proximal urethra and bladder neck, consistent
with a PUV
Anterior Urethral Valves
• Anterior urethral valves are rare congenital anomalies
that cause lower urinary tract obstruction in children.
• They can occur as an isolated entity or in association
with a proximal diverticulum
• Anterior urethral valves may be found anywhere in the
anterior urethra. Forty percent of the valves are
located in the bulbar urethra, 30% at the penoscrotal
junction, and 30% in the pendulous urethra.
• VCUG is the diagnostic modality of choice for anterior
urethral valves. Typically, the urethra appears dilated
proximal to the valve and narrowed distal to it
• In addition to demonstrating a lesion in the
urethra, VCUG may also reveal an associated
anomaly. VUR has been reported in one-third of
cases and upper tract deterioration in one-half.
Endoscopic examination of the urethra usually
helps confirm the diagnosis.
Anterior urethral valve. VCUG
image shows urethral dilatation proximal to
an anterior urethral valve (arrow) and
distal to it. Note the abrupt change in the
caliber of the urethra below the valve.
Congenital urethral stricture
• Although most urethral strictures in males are
posttraumatic, there are rare reports of congenital urethral
strictures of the bulbous urethra in neonates and older
• It is secondary to a failure of canalization of the cloacal
membrane during fetal development
• Diagnosis is by VCUG or retrograde urethrography. VCUG
will demonstrate focal narrowing of the bulbous urethra,
while retrograde urethrography will confirm a normal
penile urethra. Other causes of urethral stricture, including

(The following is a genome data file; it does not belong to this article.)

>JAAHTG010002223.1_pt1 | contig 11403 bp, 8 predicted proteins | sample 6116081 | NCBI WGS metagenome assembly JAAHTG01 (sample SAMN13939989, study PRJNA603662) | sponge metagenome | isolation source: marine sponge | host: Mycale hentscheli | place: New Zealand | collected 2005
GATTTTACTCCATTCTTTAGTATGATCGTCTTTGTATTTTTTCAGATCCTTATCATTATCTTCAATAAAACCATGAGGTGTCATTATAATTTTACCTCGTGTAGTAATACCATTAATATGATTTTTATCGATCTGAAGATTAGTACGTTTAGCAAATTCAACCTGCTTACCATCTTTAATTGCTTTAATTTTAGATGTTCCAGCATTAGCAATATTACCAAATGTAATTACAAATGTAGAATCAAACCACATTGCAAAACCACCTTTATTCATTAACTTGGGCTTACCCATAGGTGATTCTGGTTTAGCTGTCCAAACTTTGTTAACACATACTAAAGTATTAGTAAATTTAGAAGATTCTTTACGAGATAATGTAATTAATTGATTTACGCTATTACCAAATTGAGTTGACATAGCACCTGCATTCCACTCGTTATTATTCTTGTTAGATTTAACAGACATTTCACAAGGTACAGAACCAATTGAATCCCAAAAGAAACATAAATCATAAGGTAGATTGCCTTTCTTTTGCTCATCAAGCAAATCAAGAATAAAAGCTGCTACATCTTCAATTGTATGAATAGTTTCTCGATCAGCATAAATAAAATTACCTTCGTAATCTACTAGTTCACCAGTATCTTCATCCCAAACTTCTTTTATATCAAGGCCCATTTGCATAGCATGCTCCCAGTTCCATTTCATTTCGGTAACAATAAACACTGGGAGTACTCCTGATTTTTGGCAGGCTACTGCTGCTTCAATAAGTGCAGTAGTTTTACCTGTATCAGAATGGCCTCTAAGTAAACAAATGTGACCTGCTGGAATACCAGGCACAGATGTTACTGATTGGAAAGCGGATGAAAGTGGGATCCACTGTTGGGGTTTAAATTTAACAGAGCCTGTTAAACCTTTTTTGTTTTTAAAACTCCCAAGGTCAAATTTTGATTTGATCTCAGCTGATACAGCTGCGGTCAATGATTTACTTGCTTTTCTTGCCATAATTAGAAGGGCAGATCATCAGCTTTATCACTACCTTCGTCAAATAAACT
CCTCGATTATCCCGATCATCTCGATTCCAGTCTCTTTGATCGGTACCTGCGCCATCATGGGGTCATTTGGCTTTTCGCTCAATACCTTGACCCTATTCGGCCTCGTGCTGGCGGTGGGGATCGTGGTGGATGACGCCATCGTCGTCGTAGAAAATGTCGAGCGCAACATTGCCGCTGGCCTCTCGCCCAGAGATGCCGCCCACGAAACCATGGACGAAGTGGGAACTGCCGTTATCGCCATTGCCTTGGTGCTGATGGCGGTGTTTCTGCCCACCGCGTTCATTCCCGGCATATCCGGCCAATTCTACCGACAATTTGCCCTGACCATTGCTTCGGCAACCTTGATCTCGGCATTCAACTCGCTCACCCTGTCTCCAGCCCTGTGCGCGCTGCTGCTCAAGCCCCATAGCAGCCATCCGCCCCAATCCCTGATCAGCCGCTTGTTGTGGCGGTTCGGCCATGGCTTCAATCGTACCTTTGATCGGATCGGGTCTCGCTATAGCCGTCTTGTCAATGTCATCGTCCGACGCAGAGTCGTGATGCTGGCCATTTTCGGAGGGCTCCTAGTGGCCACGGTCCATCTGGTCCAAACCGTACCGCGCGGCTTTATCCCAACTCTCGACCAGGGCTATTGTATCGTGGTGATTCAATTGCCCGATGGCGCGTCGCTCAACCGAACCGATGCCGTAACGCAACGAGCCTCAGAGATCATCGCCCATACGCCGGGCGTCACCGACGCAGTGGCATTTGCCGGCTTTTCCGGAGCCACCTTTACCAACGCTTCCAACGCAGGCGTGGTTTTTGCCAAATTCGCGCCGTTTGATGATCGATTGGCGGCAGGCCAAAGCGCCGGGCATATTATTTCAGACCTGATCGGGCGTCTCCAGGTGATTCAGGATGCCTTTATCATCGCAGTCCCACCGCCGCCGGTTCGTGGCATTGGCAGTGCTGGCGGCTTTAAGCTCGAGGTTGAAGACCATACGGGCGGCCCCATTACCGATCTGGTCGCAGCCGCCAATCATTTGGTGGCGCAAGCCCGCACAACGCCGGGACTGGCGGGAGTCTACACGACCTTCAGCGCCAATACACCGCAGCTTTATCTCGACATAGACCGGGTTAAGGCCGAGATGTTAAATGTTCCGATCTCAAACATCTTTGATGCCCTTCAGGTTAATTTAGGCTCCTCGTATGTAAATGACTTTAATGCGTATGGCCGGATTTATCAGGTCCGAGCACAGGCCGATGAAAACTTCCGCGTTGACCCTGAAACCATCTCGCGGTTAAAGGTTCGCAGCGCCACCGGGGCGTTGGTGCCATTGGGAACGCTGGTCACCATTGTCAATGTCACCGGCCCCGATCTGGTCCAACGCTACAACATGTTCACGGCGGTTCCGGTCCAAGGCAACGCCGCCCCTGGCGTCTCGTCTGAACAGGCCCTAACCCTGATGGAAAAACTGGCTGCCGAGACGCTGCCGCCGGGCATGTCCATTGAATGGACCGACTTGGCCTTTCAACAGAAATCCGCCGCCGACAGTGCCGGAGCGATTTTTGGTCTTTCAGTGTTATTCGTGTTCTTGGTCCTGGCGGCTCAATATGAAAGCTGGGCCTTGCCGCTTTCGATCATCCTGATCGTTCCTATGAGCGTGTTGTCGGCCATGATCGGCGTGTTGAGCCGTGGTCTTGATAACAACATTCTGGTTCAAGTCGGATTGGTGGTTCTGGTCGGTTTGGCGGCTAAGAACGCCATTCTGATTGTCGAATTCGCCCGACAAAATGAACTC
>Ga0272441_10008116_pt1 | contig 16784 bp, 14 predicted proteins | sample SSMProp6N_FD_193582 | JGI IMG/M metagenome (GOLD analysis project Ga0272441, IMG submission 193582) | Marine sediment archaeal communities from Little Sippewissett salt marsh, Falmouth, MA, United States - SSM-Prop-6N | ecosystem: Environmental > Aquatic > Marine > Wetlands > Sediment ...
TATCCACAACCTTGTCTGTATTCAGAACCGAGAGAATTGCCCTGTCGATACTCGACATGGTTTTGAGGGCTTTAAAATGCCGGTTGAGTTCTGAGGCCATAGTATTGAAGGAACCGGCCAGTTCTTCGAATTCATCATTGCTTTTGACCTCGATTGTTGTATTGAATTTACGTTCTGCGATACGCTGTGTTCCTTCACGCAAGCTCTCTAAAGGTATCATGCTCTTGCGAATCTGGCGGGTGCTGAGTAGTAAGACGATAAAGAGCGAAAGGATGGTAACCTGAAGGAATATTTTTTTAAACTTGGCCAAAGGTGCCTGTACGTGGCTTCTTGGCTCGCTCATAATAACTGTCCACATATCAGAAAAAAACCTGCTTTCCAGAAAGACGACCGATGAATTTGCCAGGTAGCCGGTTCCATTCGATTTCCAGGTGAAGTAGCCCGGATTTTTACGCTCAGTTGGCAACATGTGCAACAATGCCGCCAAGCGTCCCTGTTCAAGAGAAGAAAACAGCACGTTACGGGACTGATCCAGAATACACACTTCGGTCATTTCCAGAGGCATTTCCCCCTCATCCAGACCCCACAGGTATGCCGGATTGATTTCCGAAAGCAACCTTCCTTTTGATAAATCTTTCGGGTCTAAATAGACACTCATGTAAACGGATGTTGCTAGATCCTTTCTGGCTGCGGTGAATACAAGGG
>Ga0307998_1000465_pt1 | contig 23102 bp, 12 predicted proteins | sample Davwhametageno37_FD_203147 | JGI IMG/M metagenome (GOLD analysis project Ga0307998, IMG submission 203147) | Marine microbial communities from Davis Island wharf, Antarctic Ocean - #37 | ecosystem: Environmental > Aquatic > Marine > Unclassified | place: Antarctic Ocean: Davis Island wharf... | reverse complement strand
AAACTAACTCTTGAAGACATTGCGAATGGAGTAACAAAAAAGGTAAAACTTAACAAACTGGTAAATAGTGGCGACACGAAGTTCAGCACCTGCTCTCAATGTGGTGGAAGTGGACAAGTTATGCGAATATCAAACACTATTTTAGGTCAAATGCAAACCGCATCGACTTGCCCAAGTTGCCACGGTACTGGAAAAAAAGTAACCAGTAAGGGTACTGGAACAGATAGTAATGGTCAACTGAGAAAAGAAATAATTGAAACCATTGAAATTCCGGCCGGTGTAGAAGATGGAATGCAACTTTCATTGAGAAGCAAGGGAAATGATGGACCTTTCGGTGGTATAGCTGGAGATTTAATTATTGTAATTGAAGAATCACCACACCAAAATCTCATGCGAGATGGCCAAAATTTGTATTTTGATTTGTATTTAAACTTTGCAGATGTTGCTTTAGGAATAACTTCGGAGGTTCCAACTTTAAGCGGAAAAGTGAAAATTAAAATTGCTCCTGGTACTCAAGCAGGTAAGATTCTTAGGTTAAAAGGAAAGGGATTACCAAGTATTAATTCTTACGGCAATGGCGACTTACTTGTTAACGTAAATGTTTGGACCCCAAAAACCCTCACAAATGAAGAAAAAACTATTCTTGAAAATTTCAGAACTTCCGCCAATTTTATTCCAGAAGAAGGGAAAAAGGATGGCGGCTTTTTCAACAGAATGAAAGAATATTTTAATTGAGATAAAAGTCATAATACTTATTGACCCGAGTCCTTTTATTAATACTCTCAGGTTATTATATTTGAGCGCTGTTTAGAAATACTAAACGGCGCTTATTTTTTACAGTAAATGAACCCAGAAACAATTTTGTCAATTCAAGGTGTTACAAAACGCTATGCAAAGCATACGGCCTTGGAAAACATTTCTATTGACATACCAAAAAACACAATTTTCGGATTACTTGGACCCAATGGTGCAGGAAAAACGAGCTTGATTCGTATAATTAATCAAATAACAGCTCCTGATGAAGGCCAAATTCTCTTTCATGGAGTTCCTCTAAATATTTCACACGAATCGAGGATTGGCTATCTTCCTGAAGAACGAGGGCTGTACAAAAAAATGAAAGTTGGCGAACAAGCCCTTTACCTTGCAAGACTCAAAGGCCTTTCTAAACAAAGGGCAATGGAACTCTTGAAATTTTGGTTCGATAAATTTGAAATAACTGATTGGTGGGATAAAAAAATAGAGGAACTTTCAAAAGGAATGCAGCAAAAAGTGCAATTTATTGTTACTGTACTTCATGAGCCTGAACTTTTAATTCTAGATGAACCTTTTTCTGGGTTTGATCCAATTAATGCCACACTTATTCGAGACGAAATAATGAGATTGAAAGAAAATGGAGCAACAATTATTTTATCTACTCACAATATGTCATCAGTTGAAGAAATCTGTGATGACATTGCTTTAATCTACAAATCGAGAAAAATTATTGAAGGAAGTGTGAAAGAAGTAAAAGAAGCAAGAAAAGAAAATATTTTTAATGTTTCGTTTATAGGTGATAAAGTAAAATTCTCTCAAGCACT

trauma, must be excluded.
• The site of urethral narrowing in congenital urethral
stricture is distal to the external urethral sphincter, which
differentiates this entity from PUV
Congenital urethral stricture.
A markedly dilated urethra is
seen proximal to a
congenital stricture in the
Retrograde urethrography in
this patient (not shown)
focal narrowing at the
bulbous urethra with a
normal penile urethra.
The site of obstruction is
more distal than that seen
Congenital urethral polyps
• Congenital urethral polyps are benign and arise from
the prostatic urethra near the verumontanum.
• Because they have a stalk, these polyps are mobile and
can move proximally into the bladder or distally into
the bulbous urethra.
• They can be a cause of urethral obstruction or
• VCUG is diagnostic and demonstrates a mobile filling
defect in the bladder neck or below the
• Endoscopic resection is the treatment of choice
Urethral polyp. a Image from a VCUG
polypoid filling defect arising from the
prostatic urethra (arrow). b
Note change of position of the filling defect
(arrow) during the
• Urethral duplication is a rare anomaly frequently seen
in association with other anomalies including
hypospadias, epispadias, cleft lip and palate, congenital
heart disease, tracheoesophageal fistula, imperforate
anus and musculoskeletal anomalies
• Duplication commonly occurs along the sagittal plane.
• The ventral urethra is the more functional urethra and
contains the verumontanum and sphincters.
• When urethral duplication is present along the coronal
plane, bladder duplication is always present
• Urethral duplication can be classified into
three types using Effmann’s classification.
– In type I, there is partial duplication of the
– In type II, there is complete duplication of the
– Type III urethral duplication consists of complete
duplication of the urethra and bladder
A perineal or rectal fistula (Y-type fistula) associated with a stenotic, normally located
penile urethra is placed in the IIa category.
VCUG image shows two different
(1, 2) arising from two different
(arrows). In the midurethra, the two
join to form a single anterior urethra.
Complete urethral duplication. (a) VCUG image obtained in a 6-month-old boy shows two
complete urethral channels. The duplicate urethra (arrowheads) is located in the dorsal
surface of the penis. The ventral urethra () is normal.
Congenital urethroperineal fistula
• Although congenital urethroperineal fistula (CUF)
resembles Y-type urethral duplication, it should be
considered a separate entity.
• In Y-type urethral duplication the ventral urethra opens
to the perineum and, as in all urethral duplications, is
the functional urethra.